It is heartening to note that as many as six large Indian corporate groups have joined World Economic Forum’s Partnership Against Corruption Initiative at a recently concluded WEF India Summit in New Delhi. Infosys, Wipro, Godrej, Bajaj and Genpact have thus joined ranks with MNCs like Siemens, ABB and Rio Tinto in pledging to stamp out corruption across all their business verticals. Thirty more companies have apparently discussed concrete action that they can take to curb graft in their business dealings. A small beginning, but a crucial step appears to have been taken in the right direction.
Corporates – Victims as well as Participants
To lay the entire blame for corruption in high places at the doorstep of either the politicians or the bureaucrats is like looking at only one side of the coin. The corporate world is not only a victim but also a participant in the vicious cycle of corruption that corrodes our economy and saps the vitality of our constitutional institutions. The fact that business has finally articulated its voice against unfair practices goes on to confirm that anti-graft measures make eminent sense as a business strategy.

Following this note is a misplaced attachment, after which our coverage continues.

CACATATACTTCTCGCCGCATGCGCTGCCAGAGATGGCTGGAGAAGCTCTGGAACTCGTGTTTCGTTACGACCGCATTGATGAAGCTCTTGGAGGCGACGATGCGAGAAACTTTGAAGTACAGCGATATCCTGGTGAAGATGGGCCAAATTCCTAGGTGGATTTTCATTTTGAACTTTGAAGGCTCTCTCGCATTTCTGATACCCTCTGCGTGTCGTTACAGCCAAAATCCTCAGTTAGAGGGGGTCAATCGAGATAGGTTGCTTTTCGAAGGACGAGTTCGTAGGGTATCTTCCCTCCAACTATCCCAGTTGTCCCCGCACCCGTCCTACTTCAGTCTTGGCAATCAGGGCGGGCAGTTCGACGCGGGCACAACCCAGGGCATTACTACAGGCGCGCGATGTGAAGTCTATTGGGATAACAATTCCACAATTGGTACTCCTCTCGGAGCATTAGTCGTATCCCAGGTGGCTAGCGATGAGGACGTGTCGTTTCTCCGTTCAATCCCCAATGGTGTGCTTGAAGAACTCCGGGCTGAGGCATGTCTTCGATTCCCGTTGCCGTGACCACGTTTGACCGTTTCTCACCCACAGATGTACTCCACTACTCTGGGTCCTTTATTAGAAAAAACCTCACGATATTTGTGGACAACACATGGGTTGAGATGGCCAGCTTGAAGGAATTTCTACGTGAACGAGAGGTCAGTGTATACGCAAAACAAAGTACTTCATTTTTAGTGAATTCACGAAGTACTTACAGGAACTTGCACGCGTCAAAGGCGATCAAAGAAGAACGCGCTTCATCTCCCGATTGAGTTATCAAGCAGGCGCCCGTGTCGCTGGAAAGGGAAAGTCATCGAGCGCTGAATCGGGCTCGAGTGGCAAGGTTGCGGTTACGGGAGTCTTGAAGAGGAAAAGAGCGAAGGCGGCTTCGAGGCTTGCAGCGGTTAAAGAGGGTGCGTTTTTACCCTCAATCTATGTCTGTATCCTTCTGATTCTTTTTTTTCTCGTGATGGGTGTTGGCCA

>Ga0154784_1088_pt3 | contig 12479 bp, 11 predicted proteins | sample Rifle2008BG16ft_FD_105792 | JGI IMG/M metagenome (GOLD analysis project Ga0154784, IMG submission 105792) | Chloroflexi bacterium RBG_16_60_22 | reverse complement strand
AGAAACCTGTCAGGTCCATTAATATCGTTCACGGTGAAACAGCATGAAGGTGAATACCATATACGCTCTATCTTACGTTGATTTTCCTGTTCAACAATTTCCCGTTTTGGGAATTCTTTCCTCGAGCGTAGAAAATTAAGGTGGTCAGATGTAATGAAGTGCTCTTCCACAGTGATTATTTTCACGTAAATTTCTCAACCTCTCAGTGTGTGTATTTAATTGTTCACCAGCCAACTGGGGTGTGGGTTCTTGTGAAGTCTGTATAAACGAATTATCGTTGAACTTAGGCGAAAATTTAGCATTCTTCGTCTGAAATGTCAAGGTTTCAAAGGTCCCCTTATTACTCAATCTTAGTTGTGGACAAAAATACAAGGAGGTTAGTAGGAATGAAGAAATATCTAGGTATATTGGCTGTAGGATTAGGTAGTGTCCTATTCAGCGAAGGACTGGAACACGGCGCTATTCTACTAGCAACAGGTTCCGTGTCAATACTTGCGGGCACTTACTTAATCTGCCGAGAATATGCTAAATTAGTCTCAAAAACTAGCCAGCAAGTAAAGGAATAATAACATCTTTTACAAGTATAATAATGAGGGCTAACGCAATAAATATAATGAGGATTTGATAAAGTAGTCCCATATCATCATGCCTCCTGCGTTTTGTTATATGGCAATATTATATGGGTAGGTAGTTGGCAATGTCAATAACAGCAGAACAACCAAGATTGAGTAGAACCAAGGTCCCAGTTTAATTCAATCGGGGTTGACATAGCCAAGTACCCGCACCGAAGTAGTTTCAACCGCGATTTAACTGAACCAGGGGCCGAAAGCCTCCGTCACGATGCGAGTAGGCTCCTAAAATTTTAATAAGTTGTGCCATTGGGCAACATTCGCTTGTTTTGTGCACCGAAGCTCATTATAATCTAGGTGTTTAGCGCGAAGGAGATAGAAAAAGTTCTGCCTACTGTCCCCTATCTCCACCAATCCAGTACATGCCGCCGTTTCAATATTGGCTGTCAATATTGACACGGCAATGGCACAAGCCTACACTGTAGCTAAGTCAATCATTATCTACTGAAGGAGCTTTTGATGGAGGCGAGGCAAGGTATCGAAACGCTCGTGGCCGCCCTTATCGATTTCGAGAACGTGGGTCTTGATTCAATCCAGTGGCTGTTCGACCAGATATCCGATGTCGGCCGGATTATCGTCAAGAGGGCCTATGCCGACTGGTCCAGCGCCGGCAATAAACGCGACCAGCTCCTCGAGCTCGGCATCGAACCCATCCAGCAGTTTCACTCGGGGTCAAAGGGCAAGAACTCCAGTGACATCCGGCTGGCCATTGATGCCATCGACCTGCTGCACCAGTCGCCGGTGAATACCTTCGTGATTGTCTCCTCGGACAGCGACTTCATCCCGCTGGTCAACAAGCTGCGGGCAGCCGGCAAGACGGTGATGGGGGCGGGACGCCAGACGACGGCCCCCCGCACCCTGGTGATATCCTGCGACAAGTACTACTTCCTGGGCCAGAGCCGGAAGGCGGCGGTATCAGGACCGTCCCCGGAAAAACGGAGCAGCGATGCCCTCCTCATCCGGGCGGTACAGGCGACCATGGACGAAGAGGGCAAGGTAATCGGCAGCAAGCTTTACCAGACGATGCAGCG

India Inc willy-nilly becomes a partner in institutionalized corruption not only because of its need to line the pockets of those who make and implement laws and regulations which touch upon their businesses. The need to milk the exchequer to generate vast sums of cash to fund political activity also contributes towards the malaise.
Setting the Moral Compass Right
Siemens’ is a case in point. Based on investigations between 2001 and 2007, the German engineering major admitted to several bribery charges and paid fines of USD 1.6 billion to US and German authorities. The cases involved its operations in such far-flung countries as China, Venezuela, Argentina, Iraq, Bangladesh and Vietnam.
A massive clean-up started, starting right from the Board of Directors. A Compliance Director was brought in. Besides organizational changes, compliance teams were set up across all the business verticals. All such teams formed an integral part of the respective business processes but functionally reported to the Compliance Director. As a policy, internal whistle-blowing platforms were created. A conscious decision was taken to withdraw from projects and territories where it was not possible for the company to engage in clean business. In other words, rather than confining itself to paper affirmations and lip service, anti-graft measures were made an integral part of the business processes of the company.